Rule #7: Restore (or Rule #1, again)


We all need ample time to rest and to restore ourselves. As I write this, we are driving home from a trip to the mountains for a cousin’s wedding. We had a wonderful week with my brother and his family and my mother. We took notice of different activities that we did that were all restful, even if they were rather active.

We played board games and read stories together. We watched a few cartoons and read a few comic books. We cooked tasty treats and easy meals; we walked by the lake; we fished; we just sat on the porch and visited. We toasted marshmallows and smashed them with chocolate and graham crackers, and the boys had too much sugar. We tucked all the boys into their beds and sat around the fire pit with adult beverages or soda and told stories and laughed. We sang. We slept earlier than usual (though we rose with the sun every day.) We rented a pontoon and spent an afternoon on the lake. My mom enjoyed having all her chicks under the same roof, and we marveled at her joy knowing that we will understand it some day.

It was a brilliant week in which we soaked up each other and the beauty of the San Juan Range and the Vallecito Reservoir. We celebrated the wedding, and we celebrated each other. My brother and his family live in on the front range in Colorado, and we are in the green of northeastern Oklahoma, so we see each other every few months, but not as often as we’d like. It was wonderful.

Now, we are an hour from home, and my brother’s family has arrived at theirs. Tonight, we tidy up from the trip, and tomorrow we all return to our normal jobs (park ranger, art therapist, programmer, tutor/maybe-writer/mom, and volunteer/grandmother) and our kids return to their regular school routines. We’ll remember the fun we had, and we’ll loosely plan the next time we will meet. Another moment of respite will be required if we are all going to continue offering our best to our occupations and to each other.

This was a big (and rather tiring) rest. But we each build into our days the moments we need to not feel overwhelmed by the world.  I drink my coffee in quiet and read and write. My husband practices tae kwon do and puts his headphones in and pretends the rest of the world doesn’t exists while he writes and researches and programs. Our kids rest outside or in books or games. My brother hikes or fishes (often with his son in tow), and my sister-in-love runs or does yoga or creates.  My mom reads and creates. We all enjoy seeing new places, especially when we can do that together.

All rests, big and small, need to be measured and consistent if we are going to benefit from them. Sometimes rest is reduced to making good choices: good food, some exercise, some inspiring words read or heard, and a good night’s sleep. Other times, we take a chunk of time off and just do something out of the ordinary. We have to make sure we take time to rest if we are going to continue pouring ourselves out at the foot of the cross for other people. If we don’t take the time to soak in Truth, Beauty, and Goodness, we will find ourselves empty and have nothing to give.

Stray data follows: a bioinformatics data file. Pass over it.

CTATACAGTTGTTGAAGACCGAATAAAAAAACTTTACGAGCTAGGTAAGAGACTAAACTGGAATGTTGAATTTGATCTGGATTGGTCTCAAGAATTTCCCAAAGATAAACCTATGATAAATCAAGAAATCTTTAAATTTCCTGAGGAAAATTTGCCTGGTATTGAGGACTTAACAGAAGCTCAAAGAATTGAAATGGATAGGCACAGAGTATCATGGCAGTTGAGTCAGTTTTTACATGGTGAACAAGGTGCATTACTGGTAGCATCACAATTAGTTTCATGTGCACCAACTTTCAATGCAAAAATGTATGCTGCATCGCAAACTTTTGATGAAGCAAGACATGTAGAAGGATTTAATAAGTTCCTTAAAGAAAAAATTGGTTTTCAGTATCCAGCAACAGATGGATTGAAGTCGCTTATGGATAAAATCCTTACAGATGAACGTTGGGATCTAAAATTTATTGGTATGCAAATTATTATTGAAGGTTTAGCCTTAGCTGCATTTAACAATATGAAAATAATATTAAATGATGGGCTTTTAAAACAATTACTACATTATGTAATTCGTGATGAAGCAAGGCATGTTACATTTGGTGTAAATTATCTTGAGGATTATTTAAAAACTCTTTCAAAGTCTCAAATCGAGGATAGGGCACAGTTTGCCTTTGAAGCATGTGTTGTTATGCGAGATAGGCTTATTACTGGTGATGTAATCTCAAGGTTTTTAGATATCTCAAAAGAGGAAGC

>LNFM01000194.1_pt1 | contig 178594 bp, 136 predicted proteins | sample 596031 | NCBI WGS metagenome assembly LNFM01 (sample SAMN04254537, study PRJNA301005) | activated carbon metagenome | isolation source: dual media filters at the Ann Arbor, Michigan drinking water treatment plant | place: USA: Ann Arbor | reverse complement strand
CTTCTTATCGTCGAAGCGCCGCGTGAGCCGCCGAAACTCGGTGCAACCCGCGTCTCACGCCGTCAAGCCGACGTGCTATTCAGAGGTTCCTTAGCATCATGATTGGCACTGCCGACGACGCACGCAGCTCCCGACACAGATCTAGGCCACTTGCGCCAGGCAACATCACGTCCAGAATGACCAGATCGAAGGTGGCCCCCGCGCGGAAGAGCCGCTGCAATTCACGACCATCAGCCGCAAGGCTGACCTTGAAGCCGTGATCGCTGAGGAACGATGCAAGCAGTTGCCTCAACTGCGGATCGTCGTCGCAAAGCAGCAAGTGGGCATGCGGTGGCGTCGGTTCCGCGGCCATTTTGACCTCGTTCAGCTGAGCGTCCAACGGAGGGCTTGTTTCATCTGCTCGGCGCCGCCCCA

Rule #6: Record



We record what we are studying. We keep it very simple; only a pen and a composition notebook or timeline is required. Every day, we each want to make sure that we write something down. That’s because we are more likely to remember the things that we write down… from poetry or scripture copied to the grocery list.

It’s just the way the brain works. If I just hear something, I’ll likely forget. If I read it, I may remember it, though I might shift it around. But if I write it down, it’s there in my head for a good long time.  My husband remembers everything that he tells back, and when he takes time to write down his thoughts on a topic, those ideas are in his head forever.

My kids’ minds work similarly. I have one kid who remembers everything he hears (unless it is an instruction from me… those he forgets), and two more who remember everything they read. We’ve worked to develop the opposite abilities in each of them. We’ve also worked are to conquer what seems to be a hereditary pencil allergy, one short line of handwriting at a time. (We’re still working on it, as most males in our house seem to be allergic to pencils.)

For instance, Micah, who is nearly fourteen, copied down Robert Louis Stevenson’s poem “My Shadow” when he was six. He can still recite most of it now. It took him weeks of one-line-a-day work to accomplish the copying, but those lines are stuck in his memory. He gained a few new vocabulary works, and some knowledge of rhyme as well as the idea of a shadow and some observations of how shadows work. It wasn’t a unit study. It was just copywork spread out over time. Copying down someone else’s beautiful words counts when the goal is to record something every day.

Also, composing an essay, typing a story, or creating a poem or writing a letter all count towards our household goal of recording our thoughts or experiences every day. Journaling, blogging, and planner-keeping all record what we have done in a season of family life.

A habit that we are beginning this summer is that of timeline-keeping. I have kept a timeline of my own for a couple of years, and now that the discipline of starting it is over, I really enjoy seeing where in time people existed and events happened. Timeline-keeping is a personal bird’s eye view of history. A timeline brings order to the stories that we read and the people that we meet in books.

Occasionally, recording comes in the form of snapping photos or creating art, but usually, we just write something down as neatly as we can.